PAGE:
ASP.NET Core Identity is a package that contains reusable code for dealing with identity and authentication. In this video, Nate explains how to add the packages to the API.
- The first step to adding authentication to the API is adding the Asp.Net Core Identity packages. Asp.Net Core Identity contains reusable code for dealing with accounts, passwords, and other authentication concerns. We can add these packages with the NuGet Package Manager. I'll search for aspnetcore.identity and I'll install the main identity package as well as the Entity Framework Core Package. So that's AspNetCore.Identity.IdentityFrameworkCore.
Next, we'll create an entity model that represents a user or account in the API. This I'll put in the models folder and I'll call it user entity. The user entity class will derive from an Asp.net Core Identity base class called Identity User. We need to import this from the identity name space and we'll add some properties. We'll give users a first name and a last name and a created time stamp.
By default, identity user represents a user that has a string ID. I've been using Guids as IDs in the rest of the API so let's use that here too. To do this I need to add Guid to the identity user type. We also need to add an entity that describes a role that a user can be in. We'll use roles to represent different types of users like administrators. We'll create one more class here called user role entity and this will derive from identity role and also of type Guid.
I'm going to create a pair of constructors here for convenience. We'll have one parameter less constructor which calls the base class and one constructor that takes a role name and also pass that into the base class. Now we'll need to update the Db context for Entity Framework Core. Instead of deriving from Db context, we'll now derive from identity Db context. We need to import this name space and then tell it we want to use User Entity objects, User Role Entity objects, and that we're using Guids as Ids.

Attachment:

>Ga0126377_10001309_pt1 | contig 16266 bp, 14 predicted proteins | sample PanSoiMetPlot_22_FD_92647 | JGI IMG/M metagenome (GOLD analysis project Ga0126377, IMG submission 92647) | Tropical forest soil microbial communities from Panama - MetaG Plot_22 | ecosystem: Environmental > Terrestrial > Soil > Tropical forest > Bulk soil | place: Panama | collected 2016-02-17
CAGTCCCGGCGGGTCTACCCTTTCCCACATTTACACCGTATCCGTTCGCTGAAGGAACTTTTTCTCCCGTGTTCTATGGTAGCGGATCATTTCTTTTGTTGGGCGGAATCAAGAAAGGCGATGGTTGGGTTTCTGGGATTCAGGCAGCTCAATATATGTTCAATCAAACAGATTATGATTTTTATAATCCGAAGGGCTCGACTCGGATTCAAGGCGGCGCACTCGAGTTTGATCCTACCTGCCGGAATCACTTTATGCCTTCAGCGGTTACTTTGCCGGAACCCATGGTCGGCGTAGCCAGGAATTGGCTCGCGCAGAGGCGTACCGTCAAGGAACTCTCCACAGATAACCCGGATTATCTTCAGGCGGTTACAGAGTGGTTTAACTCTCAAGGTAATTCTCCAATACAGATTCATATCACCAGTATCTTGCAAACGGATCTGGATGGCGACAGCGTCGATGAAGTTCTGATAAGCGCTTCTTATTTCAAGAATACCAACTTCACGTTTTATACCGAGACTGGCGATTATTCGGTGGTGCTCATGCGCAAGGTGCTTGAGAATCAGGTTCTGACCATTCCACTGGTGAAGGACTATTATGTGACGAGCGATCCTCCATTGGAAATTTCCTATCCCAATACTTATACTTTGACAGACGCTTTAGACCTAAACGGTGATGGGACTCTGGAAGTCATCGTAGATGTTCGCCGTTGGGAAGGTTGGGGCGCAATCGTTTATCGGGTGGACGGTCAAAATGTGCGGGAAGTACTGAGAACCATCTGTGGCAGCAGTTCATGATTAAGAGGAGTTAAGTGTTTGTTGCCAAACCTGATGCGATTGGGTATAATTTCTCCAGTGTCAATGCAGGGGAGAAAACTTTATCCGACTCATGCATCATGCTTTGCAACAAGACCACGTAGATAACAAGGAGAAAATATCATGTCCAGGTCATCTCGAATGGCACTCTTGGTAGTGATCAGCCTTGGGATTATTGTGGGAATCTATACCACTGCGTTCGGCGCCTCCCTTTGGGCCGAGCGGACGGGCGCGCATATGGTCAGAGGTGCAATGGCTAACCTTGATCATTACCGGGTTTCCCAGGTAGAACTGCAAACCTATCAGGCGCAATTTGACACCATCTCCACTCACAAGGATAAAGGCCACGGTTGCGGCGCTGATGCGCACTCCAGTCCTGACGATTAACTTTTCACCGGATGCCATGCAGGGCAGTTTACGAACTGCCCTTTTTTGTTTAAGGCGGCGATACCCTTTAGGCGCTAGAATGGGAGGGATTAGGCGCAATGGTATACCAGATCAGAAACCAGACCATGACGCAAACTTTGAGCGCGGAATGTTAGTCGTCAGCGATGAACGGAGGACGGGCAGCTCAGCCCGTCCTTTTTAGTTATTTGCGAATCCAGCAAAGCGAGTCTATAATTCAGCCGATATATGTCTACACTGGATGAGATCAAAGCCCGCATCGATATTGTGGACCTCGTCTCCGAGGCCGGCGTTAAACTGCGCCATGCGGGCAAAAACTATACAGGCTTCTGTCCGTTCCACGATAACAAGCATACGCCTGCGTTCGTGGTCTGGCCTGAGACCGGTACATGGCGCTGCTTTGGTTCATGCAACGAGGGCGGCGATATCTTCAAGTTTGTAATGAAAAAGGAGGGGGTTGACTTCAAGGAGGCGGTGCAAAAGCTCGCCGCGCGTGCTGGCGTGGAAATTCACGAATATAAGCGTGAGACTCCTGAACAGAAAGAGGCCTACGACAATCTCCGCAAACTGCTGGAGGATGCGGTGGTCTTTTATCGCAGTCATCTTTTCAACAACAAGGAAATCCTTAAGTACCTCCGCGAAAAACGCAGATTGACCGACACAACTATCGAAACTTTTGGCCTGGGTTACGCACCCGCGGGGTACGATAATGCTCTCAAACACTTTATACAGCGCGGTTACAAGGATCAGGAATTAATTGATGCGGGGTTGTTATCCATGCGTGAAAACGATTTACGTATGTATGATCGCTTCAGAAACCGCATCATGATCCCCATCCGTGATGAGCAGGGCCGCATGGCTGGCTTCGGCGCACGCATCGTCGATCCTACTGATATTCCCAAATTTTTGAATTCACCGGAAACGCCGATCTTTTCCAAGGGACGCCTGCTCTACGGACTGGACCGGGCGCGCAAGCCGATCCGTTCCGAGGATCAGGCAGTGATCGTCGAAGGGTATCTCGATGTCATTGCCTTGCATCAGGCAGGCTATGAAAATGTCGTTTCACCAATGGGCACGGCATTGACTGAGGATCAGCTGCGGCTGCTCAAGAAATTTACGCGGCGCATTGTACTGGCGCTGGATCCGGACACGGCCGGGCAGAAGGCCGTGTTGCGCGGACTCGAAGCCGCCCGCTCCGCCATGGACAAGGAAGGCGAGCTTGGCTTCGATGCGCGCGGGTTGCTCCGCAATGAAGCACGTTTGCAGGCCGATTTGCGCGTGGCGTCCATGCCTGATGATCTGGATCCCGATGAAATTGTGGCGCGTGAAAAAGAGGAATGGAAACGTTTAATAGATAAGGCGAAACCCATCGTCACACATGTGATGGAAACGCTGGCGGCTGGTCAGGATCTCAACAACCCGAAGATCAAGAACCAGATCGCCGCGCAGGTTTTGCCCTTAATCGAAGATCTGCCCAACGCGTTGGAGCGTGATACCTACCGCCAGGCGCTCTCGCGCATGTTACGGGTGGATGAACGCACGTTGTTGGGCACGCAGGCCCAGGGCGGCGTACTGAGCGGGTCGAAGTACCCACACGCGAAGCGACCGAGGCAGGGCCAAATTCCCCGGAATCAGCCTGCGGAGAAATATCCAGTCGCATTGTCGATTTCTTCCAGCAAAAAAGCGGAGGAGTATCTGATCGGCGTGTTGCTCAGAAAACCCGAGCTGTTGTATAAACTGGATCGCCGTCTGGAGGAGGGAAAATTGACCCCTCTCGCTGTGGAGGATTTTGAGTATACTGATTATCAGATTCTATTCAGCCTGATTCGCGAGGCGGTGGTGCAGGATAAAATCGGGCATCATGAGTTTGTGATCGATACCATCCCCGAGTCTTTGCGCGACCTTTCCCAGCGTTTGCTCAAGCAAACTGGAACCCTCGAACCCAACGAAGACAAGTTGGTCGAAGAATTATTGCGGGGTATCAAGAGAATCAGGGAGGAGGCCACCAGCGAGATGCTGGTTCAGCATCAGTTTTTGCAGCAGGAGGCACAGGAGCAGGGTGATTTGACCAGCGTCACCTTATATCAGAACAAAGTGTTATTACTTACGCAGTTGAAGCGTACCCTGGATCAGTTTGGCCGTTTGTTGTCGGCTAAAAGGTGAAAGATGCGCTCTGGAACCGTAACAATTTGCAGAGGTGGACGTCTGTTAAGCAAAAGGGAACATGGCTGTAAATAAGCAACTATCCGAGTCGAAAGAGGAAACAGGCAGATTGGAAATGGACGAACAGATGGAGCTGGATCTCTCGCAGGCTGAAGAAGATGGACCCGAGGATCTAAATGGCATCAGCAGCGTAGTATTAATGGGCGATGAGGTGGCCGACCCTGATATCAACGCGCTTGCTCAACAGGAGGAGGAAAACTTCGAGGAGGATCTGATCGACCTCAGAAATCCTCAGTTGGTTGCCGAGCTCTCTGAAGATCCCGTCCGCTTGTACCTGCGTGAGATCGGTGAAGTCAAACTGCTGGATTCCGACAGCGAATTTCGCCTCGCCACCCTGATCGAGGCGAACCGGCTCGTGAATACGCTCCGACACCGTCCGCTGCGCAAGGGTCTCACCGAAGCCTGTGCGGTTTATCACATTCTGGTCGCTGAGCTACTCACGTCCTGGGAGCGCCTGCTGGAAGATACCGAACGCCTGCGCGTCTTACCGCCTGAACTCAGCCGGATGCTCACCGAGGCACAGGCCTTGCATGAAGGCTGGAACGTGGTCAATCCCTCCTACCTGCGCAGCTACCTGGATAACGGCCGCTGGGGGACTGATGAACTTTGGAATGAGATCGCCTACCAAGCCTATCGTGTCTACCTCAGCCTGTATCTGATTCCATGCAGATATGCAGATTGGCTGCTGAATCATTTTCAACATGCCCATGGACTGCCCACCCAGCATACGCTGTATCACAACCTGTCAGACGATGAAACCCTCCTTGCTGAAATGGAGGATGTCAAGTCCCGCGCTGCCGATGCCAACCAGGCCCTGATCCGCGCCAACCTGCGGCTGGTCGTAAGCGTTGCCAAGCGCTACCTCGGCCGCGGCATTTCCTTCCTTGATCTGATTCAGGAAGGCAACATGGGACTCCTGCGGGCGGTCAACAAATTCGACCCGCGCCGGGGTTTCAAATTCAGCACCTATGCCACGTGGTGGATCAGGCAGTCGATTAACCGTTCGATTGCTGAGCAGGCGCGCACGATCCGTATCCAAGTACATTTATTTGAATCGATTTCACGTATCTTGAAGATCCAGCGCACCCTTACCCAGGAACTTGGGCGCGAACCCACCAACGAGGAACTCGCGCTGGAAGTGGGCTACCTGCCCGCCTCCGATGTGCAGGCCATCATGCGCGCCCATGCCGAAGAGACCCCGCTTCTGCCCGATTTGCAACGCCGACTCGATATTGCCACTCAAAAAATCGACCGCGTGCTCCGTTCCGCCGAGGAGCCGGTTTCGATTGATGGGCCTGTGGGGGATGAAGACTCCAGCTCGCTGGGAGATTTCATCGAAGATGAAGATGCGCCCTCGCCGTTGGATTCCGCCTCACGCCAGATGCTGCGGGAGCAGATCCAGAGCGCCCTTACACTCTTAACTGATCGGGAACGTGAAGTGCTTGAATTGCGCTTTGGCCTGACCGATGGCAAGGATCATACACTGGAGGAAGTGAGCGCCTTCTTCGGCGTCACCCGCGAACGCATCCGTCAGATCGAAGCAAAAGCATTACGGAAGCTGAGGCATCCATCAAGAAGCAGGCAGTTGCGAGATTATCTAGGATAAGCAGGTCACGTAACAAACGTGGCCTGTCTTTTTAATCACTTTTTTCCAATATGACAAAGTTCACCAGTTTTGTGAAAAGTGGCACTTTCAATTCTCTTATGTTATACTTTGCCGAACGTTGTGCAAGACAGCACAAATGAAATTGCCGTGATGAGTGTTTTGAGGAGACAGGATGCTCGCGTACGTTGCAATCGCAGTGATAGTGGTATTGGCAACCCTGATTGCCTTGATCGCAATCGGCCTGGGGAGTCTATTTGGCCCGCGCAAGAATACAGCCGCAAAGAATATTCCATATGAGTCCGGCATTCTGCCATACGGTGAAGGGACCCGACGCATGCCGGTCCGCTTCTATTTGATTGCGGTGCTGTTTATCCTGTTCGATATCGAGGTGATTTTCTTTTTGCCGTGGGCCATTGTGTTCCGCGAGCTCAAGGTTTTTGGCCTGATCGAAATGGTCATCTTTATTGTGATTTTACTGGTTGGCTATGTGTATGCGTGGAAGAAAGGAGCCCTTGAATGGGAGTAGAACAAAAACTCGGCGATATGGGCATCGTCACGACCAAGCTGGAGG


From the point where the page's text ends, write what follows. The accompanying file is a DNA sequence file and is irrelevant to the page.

If we look at the definition of identity Db context with F12, we can see that this will add a couple of Db sets to our context. We'll have a Db set for users, for claims, for roles, and so on. Asp.NET Core Identity will take care of tracking all these objects so we don't have to do this manually. Next, we'll add a test user to the in memory database on startup. As a final step, we need to add the Asp.Net Core Identity services to the service collection so they're available to our application. We can do this in the start up class and the configure services method.
Somewhere in configure services we can say add Asp.Net Core Identity and call services.AddIdentity. We need to pass at the user entity and the user role entity that we want to use. And we'll also say add entity frameworks stores for our hotel API context. We also need to let it know that we're using Guids as IDs. There's one more thing we could add, which is add default token provides, which adds the default functionality for Asp.Net Core's password reset and other features.
That will take care of adding Asp.Net Core Identity to our project. Next we'll add a test user to the in memory data base.
- REST vs. RPC
- Using HTTP methods (aka verbs)
- Returning JSON
- Creating a new API project
- Building a root controller
- Routing to controllers with templates
- Requiring HTTPS for security
- Creating resources and data models
- Returning data and resources from a controller
- Representing links (HREFs)
- Representing collections
- Sorting and searching collections
- Creating forms
- Caching and compression
- Authentication and authorization for RESTful APIs
Skill Level Intermediate
Deploying ASP.NET Core Applications (2017)with Nate Barbettini57m 57s Intermediate
1. REST API Concepts
2. Building a Basic API
3. Securing the API
4. Representing Resources
5. Representing Links
6. Representing Collections
7. Sorting Collections
8. Searching Collections
9. Forms and Modifying Data
10. Caching and Compression
11. Authentication and Authorization
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